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This article was published on December 14, 2010

1,000 percent increase in customer engagement? Samsung shows how social media is done.

1,000 percent increase in customer engagement? Samsung shows how social media is done.

As the market for consumers continues to change, those companies that change with it are growing. Those who aren’t? Spinning wheels is the closest analogy that we can find. Here at The Next Web, we love to see when older, established companies make the transition to embrace social media. It’s not often that we’ll even see a Tweet or Facebook Share button on a Fortune 500 company’s site. What happens, then, when a company goes above and beyond to fully embrace social?

The USA division of South Korean company Samsung has done just that. By combining real, authentic conversation with a fully social homepage, the 72 year old company is showing that it understands social and knows exactly what to do with it.

The image above is the bottom half of the website that you will see if you’re in the US. On top of simply being a place to Tweet out your conversation with the world, the site also allows you to see Facebook product recommendations, Twitter conversations, upload your photos and videos and even post your own reviews of Samsung products.

The risk, of course, is that negative talk could flow into the Samsung site. There are privacy issues with which Samsung has had to contend and there’s the ever-present threat of Internet trolling. But Samsung has faced the tide well. If you look through the reviews and Facebook section, it’s not all wine and roses. There are real, not-always-friendly reviews in these sections. But what you also see is transparency from Samsung in how the company deals with customer issues directly and in full view of the public.

But Why?

We’re seeing companies get their start via social media every day. But it isn’t often that we see the pivot of an older company into the social sphere. I had a chance to talk with Esteban Contreras, the head of Social Media for Samsung, USA and he had some interesting answers to the questions. When asked why Samsung chose to dedicate the front page of its site to social, Contreras had this to say:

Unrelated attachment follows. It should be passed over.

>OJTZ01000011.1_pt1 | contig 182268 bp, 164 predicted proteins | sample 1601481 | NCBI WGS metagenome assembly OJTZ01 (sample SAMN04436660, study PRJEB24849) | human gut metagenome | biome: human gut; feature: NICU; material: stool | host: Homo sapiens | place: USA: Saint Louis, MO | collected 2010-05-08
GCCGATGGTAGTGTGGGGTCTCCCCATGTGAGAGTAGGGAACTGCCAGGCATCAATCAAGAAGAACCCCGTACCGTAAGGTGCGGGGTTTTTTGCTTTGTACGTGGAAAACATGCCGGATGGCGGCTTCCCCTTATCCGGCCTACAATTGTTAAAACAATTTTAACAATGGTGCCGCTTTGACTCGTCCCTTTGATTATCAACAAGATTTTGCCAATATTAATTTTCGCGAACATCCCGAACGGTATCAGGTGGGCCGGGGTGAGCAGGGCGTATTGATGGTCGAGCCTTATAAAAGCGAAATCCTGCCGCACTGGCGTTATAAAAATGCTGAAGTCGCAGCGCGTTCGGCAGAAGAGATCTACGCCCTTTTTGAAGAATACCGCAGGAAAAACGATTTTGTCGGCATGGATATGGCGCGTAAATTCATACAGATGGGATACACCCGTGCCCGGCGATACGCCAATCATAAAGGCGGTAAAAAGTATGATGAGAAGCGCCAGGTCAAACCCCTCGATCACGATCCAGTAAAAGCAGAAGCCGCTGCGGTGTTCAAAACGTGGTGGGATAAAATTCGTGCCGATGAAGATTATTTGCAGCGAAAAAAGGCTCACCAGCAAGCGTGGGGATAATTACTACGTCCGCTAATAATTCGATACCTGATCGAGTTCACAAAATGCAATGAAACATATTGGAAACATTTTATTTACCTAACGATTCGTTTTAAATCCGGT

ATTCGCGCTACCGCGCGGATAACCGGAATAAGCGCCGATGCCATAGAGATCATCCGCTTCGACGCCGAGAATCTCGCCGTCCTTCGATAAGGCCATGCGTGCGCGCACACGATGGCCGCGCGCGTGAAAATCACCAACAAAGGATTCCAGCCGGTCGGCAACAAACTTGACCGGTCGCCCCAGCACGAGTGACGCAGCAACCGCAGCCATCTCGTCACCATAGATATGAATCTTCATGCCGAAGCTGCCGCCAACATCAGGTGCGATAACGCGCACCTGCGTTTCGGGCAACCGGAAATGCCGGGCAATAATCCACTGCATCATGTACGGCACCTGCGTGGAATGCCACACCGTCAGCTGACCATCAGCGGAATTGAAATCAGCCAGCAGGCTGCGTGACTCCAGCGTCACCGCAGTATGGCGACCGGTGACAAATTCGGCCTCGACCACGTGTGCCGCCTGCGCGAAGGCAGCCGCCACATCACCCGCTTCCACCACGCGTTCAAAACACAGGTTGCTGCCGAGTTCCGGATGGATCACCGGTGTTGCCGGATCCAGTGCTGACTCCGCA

Our new site is more of a hub of content and conversations than a catalog. The initial results are exciting because engagement has gone up across the board and the feedback has been very positive. We believe this has and will continue to deepen Samsung’s consumer relationships.

Those initial results? They’re pretty impressive. The data, mapped out by the visualization team at JESS3, puts things into perspective:

Interestingly, Samsung understands that it’s not finished yet. Though 1,000 percent increases of questions and 300 percent increases in sharing is important, what really matters is what will happen next. According to Contreras:

We’re confident that the customer-centric and socially-relevant foundation we’ve developed will allow us to evolve in ways we couldn’t have imagined before. Engaging directly with our customers and providing seamless and enjoyable experiences is extremely important to us and we will continue to make that a priority, not only with our website, but wherever people may be online and with our web-enabled products. It’s a very exciting time to be in digital marketing and we are very proud of where we are as a company.

Why It Works

Of course, any company can add Facebook and Twitter buttons, but that doesn’t mean that users will click them. The reason that it appears to work for Samsung is that the company is using social media by the methods that we, as consumers, want it to be used. The @SamsungTweets account on Twitter isn’t just a stream of PR pitches, it’s a real tool, being used for conversation. The homepage? The reviews are read by Samsung employees, comments are left by them and the company appears to really be learning from what the customers have to say.

From where we’re sitting, Samsung is a great case-in-point for how older, established companies can put social media to work. We’re impressed by what we’re seeing so far, and we’re excited to see what other companies do with their own strategies.

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